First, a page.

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Grammar in Its Relation to Other Levels of Linguistic Structure
Interactions between grammar and other levels of linguistic structure are of the essence of language and probably the most significant point to notice in studying the structure of a language in general.
Language as system consists of several subsystems all based on oppositions, differences, samenesses and positional values.
The grammatical system breaks up into its subsystems owing to its relations with vocabulary and the unity of lexical meaning of the words of each group. Grammar and vocabulary are organically related and interdependent but they do not lie on one plane. As a bilateral unity of form and content the grammar of any language always retains the categories underlying its system.
Numberless examples in different languages show that grammar is not indifferent to the concrete lexical meaning of words and their capacity to combine with one another in certain patterns. The use of some grammatical rules is well known to be lexically restricted.
The statement about abstraction and generalisation in grammar should not thus be understood as formal mechanical separation of the "general" facts from the "special" ones.
It is not always easy to draw precise boundaries between the two branches of learning.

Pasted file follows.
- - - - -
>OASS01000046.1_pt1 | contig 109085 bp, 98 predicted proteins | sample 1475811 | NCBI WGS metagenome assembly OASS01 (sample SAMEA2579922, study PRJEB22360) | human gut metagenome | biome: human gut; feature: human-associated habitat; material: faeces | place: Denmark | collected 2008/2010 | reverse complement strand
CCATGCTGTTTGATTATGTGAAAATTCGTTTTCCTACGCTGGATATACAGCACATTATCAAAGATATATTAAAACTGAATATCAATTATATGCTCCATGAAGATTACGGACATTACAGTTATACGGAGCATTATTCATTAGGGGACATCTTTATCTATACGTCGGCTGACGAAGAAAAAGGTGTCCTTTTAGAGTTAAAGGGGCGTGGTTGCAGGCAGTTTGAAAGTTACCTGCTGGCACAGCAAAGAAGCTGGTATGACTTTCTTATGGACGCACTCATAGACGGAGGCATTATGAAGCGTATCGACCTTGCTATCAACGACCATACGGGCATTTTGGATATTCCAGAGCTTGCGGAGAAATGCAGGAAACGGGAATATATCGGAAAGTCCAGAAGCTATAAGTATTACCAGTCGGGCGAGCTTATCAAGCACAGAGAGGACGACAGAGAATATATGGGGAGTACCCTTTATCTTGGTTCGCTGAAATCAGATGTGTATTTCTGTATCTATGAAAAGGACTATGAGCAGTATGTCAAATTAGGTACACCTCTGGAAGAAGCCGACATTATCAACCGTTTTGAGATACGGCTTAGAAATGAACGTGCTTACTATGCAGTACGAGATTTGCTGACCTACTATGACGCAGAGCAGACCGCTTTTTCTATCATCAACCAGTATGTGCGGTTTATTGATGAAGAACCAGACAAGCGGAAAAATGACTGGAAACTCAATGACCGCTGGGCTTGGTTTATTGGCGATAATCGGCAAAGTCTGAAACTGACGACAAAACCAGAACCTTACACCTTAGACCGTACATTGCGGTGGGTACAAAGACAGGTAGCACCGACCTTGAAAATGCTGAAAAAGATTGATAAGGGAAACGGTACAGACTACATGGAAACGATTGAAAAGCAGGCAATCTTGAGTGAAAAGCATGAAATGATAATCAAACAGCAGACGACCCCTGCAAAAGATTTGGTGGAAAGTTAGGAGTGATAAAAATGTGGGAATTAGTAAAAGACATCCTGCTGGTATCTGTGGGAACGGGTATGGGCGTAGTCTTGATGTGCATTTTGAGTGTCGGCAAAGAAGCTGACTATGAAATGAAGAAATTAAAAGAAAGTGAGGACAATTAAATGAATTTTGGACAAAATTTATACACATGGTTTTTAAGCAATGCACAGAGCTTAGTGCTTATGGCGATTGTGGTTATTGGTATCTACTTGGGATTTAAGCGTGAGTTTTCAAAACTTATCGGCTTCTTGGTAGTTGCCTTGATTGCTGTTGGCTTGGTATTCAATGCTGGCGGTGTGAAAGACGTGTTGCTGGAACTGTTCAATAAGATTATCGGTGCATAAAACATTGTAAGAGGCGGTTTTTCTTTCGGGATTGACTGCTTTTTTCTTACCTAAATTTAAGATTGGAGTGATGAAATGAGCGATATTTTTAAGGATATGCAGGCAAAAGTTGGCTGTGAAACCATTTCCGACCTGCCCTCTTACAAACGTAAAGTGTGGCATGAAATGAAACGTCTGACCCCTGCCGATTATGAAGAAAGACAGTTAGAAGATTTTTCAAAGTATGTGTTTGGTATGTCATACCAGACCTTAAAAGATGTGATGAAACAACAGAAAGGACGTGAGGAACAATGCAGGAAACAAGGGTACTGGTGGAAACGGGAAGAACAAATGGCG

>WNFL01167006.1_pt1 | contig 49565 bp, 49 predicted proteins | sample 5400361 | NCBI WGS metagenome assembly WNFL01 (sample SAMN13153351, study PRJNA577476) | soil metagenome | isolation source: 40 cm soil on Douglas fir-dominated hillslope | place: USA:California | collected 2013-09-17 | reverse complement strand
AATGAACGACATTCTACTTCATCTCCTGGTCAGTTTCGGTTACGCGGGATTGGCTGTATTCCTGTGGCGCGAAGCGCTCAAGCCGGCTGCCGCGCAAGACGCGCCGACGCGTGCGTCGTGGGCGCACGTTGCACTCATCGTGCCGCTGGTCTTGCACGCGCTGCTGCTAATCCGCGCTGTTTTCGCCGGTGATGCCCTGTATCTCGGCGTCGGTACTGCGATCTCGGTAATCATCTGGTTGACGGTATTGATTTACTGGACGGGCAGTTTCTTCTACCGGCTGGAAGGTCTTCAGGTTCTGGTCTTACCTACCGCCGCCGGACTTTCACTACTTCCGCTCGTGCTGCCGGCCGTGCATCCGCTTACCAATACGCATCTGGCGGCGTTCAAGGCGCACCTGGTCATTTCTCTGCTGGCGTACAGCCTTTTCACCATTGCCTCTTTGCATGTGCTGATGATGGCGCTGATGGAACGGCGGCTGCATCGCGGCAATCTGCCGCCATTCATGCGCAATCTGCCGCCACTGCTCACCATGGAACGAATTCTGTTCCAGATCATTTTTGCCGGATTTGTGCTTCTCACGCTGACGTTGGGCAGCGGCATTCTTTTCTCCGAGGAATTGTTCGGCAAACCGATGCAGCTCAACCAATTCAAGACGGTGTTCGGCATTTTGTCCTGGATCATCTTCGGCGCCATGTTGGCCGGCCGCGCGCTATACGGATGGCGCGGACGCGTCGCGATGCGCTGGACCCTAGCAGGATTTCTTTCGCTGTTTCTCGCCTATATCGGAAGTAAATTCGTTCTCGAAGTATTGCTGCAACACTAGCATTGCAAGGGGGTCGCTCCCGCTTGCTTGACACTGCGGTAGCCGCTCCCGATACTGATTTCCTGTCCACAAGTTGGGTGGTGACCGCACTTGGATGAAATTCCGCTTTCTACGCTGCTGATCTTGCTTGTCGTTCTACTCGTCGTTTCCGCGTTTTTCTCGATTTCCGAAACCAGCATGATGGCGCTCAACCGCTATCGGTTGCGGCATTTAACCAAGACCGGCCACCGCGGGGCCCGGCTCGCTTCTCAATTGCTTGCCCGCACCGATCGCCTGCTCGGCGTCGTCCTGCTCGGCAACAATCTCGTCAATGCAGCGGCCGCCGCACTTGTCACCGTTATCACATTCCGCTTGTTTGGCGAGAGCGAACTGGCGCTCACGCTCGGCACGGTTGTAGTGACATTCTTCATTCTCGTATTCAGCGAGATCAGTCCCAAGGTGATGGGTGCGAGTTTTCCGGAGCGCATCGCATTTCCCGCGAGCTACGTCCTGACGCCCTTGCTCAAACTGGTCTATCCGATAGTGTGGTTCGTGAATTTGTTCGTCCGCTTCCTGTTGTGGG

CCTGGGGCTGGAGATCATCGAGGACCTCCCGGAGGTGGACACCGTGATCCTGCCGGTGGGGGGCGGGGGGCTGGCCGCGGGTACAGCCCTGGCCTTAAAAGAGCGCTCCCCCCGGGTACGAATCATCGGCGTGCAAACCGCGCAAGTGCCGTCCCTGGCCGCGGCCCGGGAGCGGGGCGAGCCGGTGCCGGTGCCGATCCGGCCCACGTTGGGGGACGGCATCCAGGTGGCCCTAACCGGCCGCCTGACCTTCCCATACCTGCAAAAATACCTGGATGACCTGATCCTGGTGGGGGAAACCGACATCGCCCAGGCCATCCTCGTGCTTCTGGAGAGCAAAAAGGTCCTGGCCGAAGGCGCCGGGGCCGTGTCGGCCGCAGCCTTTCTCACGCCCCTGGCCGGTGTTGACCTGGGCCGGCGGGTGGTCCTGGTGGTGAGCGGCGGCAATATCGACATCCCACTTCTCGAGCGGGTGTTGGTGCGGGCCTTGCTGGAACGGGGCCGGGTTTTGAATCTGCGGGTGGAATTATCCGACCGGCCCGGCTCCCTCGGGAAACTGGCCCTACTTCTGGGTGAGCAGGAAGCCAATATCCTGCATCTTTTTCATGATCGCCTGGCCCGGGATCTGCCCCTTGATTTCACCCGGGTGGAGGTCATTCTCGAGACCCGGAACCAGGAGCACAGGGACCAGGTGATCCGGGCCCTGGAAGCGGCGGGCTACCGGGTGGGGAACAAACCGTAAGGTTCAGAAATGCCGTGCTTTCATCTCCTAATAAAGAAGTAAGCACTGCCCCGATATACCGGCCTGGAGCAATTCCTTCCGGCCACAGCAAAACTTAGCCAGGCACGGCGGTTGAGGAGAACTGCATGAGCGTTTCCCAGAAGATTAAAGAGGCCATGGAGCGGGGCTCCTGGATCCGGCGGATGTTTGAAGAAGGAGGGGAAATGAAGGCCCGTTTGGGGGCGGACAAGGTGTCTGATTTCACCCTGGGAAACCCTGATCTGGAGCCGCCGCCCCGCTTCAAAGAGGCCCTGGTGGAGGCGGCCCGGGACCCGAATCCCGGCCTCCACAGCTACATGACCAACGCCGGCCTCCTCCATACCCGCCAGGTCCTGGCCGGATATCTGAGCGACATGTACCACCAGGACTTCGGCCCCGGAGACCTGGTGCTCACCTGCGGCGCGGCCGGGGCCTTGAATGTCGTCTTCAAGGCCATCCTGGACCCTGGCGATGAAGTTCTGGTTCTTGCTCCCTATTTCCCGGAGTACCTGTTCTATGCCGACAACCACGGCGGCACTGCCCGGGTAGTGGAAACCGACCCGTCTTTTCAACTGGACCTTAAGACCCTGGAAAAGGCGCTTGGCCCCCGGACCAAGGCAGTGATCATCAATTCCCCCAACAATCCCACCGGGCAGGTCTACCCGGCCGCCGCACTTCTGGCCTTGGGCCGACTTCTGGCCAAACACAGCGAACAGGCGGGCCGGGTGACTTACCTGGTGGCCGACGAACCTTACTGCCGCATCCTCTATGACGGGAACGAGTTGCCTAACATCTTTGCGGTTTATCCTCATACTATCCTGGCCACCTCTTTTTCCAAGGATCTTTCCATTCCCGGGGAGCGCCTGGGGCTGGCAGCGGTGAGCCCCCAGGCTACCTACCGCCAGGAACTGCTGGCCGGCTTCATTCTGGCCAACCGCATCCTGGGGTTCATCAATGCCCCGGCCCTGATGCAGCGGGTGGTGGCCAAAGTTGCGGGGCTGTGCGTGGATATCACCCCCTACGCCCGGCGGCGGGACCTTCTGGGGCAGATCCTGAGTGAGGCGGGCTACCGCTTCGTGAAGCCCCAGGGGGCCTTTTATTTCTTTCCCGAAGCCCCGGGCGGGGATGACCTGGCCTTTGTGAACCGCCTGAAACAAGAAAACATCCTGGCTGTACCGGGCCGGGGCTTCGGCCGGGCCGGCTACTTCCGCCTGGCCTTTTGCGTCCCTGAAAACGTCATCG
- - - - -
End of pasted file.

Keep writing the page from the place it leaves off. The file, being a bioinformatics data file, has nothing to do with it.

Sometimes the subject matter becomes ambiguous just at the borderline.
Internal relations of elements are of the essence of language as systems at all levels. The functions of every linguistic element and abstraction depend on its relative place therein. This is, in fact, one of the fundamental features of language. And this is the starting point of the treatment of grammar in the present book. Grammatical phenomena can and should be considered from various (often supplementary) points of view. With this approach to linguistic facts problems of grammar in our day have taken on new vitality and interest.
The linguistic features of grammar and vocabulary make it abundantly clear that the two branches of learning are organically related to each other. No part of grammar can be adequately described without reference to vocabulary. With all this, linguistic students should understand what separates grammar from vocabulary, wherein lie the peculiarities of each of the two levels and their relationship in general. To ignore this is to ignore the dialectical nature of language.
That grammar and vocabulary are organically related to each other may be well illustrated by the development of analytical forms which are known to have originated from free syntactic groups. These consist of at least two words but actually constitute one sense-unit. Only one of the elements has lexical meaning, the second has none, and being an auxiliary word possesses only grammatical meaning.
Not less characteristic are periphrastic grammatical forms of the verb, such as, for instance, the going to-future or, say, patterns with the verb to get + participle II established by long use in the language
to indicate voice distinctions. Verb-phrases of analytical structure denoting the aspective character of the action, such as: used to + Vinf, would + Vinf, come to + Vinf, take to + Ving, fall + prp + Ving, have + nomen acti, etc.